Roger Federer begins an abbreviated summer hardcourt swing tonight at the Cincinnati Tennis Masters. The World No. 1 took last week off to recover from a productive grass circuit which included a Wimbledon title and an Olympic silver medal. In his first hardcourt match since a stunning loss to Andy Roddick in Miami, in what should be a breeze, Federer, a four-time Cincinnati winner, opens against former American Alex Bogomolov.
“I play to win everywhere I go to,” said Federer, “otherwise I’m not just going to show up and play for a couple matches and then pull out and then I don’t have a chance to win. I’m here trying to play well, and that’s it. Then we’ll see. The preparation for New York, that’s going to happen next week. But this ain’t the preparation week, this is tournament week.”
Federer said that the biggest challenge in transitioning back to hardcourt is the wear and tear on the joints because the cement’s strong footing allows you to max out your movement. “That’s not something the body has been used to for the last three to four months maybe since we finished in Miami,” he said. “And then obviously the jet lag comes into it and the whole thing. I made sure I got here as early as possible so I eliminate as much risk as possible of getting injured coming to the hard courts.”
One player who hasn’t made any sort of transition to harcourts is Rafael Nadal. The Spaniard remains sidelined battling bad knees, and Federer spoke of his friend and rival.
“I was going to write him and check on him because I can’t believe he’s been out that long,” Federer said of Nadal. “I thought the Olympics, okay, that’s fine. That’s a personal choice. I thought for sure we would see him in Toronto, but now he missed Toronto and Cincinnati. It’s very surprising, because it was nothing that we heard of prior to the injury. He played so well on clay, and then actually seemed fine at Wimbledon. He had more time by losing earlier at Wimbledon. So it came as big surprise now, these two pullouts for me. Even the Olympics, too. So I’m sad for him. I hope he’ll be back for the Open.”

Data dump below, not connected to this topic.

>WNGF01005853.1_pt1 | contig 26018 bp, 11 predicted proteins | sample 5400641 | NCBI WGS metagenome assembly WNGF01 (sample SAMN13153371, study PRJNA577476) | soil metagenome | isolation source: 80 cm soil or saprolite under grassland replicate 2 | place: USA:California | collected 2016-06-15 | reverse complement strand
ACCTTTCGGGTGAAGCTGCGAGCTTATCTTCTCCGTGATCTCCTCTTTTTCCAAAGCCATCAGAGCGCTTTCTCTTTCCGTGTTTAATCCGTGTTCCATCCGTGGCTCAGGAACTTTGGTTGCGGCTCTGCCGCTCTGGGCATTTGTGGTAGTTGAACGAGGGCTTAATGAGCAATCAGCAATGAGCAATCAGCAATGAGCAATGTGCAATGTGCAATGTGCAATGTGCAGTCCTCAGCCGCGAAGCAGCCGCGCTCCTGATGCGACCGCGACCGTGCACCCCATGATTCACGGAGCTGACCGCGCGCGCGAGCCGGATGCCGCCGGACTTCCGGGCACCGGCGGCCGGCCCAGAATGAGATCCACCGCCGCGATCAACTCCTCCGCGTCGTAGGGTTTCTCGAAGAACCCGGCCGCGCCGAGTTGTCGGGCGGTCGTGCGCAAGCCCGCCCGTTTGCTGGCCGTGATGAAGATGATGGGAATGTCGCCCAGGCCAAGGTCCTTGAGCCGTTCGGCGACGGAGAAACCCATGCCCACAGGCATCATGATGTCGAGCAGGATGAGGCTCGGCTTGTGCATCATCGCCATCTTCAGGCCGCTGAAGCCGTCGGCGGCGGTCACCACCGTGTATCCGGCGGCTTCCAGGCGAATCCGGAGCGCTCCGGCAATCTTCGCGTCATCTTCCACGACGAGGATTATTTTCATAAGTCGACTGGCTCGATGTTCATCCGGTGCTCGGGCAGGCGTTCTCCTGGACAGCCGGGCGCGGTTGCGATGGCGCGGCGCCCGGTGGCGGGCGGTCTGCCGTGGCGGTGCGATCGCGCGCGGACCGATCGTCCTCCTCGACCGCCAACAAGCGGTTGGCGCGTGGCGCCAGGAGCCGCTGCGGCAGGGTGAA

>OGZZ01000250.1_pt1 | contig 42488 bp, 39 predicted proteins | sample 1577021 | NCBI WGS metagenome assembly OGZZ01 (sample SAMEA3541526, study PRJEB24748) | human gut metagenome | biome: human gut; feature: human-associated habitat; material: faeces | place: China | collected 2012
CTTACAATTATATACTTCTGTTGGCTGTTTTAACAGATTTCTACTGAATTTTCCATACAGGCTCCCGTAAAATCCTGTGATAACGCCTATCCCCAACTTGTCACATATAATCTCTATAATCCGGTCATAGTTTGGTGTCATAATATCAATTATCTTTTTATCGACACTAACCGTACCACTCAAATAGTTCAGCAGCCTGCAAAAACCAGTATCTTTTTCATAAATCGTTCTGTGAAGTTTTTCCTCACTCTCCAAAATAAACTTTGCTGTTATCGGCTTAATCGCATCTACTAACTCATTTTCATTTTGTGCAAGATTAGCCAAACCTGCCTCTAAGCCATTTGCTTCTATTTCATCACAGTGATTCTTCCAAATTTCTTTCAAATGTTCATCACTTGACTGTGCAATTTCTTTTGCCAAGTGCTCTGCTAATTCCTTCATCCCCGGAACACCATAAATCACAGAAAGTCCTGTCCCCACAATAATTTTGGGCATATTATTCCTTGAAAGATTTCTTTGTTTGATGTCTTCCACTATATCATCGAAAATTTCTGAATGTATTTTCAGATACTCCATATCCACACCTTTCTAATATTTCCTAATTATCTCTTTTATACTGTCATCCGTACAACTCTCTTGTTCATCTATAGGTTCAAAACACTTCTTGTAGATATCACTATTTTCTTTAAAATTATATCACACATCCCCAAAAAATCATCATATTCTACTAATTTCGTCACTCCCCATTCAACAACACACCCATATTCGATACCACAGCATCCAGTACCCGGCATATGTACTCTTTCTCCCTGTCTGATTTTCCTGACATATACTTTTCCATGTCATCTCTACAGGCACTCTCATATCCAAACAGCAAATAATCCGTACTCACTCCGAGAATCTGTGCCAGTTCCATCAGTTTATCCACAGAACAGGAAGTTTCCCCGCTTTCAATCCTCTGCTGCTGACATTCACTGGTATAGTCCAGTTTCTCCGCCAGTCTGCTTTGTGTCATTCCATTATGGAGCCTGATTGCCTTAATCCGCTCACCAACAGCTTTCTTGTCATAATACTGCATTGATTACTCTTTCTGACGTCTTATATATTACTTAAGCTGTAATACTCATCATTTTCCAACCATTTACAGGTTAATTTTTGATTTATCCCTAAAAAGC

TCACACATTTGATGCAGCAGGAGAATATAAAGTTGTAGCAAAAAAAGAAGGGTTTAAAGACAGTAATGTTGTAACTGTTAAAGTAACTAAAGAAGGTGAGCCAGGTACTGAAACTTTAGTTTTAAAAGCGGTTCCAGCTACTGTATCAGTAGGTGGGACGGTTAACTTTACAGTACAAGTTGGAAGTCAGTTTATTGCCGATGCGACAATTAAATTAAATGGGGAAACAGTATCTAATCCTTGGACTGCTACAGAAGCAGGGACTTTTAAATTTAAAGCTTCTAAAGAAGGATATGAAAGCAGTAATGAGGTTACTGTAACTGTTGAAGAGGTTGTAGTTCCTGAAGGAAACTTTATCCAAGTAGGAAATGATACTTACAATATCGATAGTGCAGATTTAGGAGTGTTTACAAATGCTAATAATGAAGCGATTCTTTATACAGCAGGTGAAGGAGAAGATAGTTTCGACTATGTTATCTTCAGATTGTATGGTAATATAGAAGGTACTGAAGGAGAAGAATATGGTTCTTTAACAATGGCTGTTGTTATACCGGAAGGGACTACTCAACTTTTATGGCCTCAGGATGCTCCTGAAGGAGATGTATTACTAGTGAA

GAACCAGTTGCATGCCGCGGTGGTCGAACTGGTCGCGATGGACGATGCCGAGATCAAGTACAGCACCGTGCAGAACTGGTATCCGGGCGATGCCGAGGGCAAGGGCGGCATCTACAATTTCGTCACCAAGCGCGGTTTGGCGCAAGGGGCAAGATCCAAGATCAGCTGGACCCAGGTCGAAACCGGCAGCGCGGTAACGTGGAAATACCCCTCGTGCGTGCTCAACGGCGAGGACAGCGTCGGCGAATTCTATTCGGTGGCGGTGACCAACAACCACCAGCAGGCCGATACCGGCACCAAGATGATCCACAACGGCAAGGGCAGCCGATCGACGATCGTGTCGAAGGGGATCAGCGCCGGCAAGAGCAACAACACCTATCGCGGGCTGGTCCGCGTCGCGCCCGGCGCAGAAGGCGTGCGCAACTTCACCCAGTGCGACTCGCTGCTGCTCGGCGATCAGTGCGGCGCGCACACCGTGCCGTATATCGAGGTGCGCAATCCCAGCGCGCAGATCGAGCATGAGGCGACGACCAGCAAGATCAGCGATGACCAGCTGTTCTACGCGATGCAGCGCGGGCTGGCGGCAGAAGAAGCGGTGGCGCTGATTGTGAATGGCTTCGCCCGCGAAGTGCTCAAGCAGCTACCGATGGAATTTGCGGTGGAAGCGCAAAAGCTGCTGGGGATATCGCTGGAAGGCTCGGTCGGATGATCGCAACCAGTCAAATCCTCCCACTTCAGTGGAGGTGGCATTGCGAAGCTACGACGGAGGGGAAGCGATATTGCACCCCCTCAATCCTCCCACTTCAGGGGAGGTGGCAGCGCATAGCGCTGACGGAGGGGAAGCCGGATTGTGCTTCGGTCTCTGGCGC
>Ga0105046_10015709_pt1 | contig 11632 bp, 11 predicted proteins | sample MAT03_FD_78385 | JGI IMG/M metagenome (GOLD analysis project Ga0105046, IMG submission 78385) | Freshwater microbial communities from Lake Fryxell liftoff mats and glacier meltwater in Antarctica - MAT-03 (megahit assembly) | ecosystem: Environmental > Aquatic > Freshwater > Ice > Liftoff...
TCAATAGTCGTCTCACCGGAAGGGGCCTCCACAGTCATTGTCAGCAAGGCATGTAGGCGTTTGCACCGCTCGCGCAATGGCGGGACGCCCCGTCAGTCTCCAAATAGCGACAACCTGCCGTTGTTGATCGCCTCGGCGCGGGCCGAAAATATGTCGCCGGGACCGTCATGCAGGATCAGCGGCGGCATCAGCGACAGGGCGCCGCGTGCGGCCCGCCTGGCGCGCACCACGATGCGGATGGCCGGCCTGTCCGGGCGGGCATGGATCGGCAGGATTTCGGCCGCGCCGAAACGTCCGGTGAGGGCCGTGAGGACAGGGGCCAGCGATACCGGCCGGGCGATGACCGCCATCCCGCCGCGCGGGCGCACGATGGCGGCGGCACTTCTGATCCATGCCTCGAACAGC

Toronto winner Novak Djokovic is also in action today against Andreas Seppi. After a tough, but successful week in Canada, it will be interesting to see how much Djokovic puts out or is able to put out in Cincinnati. Hardcourt is his best surface, but will the strain of the summer schedule catch up to the Serb who will be defending his US Open crown in two weeks? One thing is for sure, Novak is beaming with confidence again after the Toronto title.
“It means already a lot to me now because of the circumstances that I’ve had in last month and a half playing a lot matches, a lot tennis on grass courts, and then having the very emotional Olympic Games and coming in late to Toronto and trying to get used to the surface that I haven’t played on for four, five months,” Djokovic said. “Then the time zone and all those things, which take time. Obviously that’s something that I didn’t have. I had to get used to it in two days and play my first match. It turned out to be a great tournament for me, a tournament that’s going to give me a lot of confidence now.
You know, I love playing on hard courts. It’s my most preferred surface. Hopefully I can try to continue that run.”
If he’s healthy and motivated, I think Djokovic could very well walk away with this Cincinnati title.
After falling out of Toronto with a knee injury, Andy Murray returns against Sam Querrey in a good one. Also on court today are Mardy Fish, David Ferrer, Venus Williams, Caroline Wozniacki and Juan Martin Del Potro, who plays Tommy Haas in the best match of the day.
Yesterday’s big result was the loss of two-time champion Andy Roddick to Jeremy Chardy. The American who turns 30 later this month appeared to have a back/shoulder issue in the loss to the lucky loser. Roddick’s had a bit of a rebound this summer, but does he still have the game to compete with the best?
“I just had a little bit of a back issue the other day in practice,” said Roddick. “I was supposed to play yesterday and we had a late request to delay it. I felt fine early on, and then I had one lunge forehand and, we have all had it, your back kind of goes out or spasms a little bit. It got progressively worse. He played fine. I don’t know if there was too much of a true reading here today. I think he realised it. He executed the way he had to.
“I feel a lot better about where my game is at now,” Roddick added. “Today was one of those things. What are you going to do about it? But as far as confidence level and where I’m at, there’s no comparison now compared to the beginning of the year, I think.”
Milos Raonic also put up a nice result beating Toronto finalist Richard Gasquet.
Tennis Channel has full TV coverage of the event starting at 11am ET.
CINCINNATI WEDNESDAY SCHEDULE
CENTER COURT start 11:00 am
 A Radwanska (POL) vs S Arvidsson (SWE) – WTA
A Seppi (ITA) vs  N Djokovic (SRB) – ATP
[WC] S Querrey (USA) vs  A Murray (GBR) – ATP
Not Before 7:00 PM
 R Federer (SUI) vs A Bogomolov Jr. (RUS) – ATP
Not Before 8:30 PM
 N Li (CHN) vs S Cirstea (ROU) – WTA
GRANDSTAND start 11:00 am
 M Fish (USA) vs C Berlocq (ARG) – ATP
M Barthel (GER) vs  P Kvitova (CZE) – WTA
[WC] V Williams (USA) vs C Scheepers (RSA) – WTA
 C Wozniacki (DEN) vs [Q] S Karatantcheva (KAZ) – WTA
Not Before 7:00 PM
 D Ferrer (ESP) vs S Wawrinka (SUI) – ATP
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Federer Fantastic; Djokovic, Nadal, Murray Today in Cincinnati
Maria Sharapova Talks About New Coach Jimmy Connors
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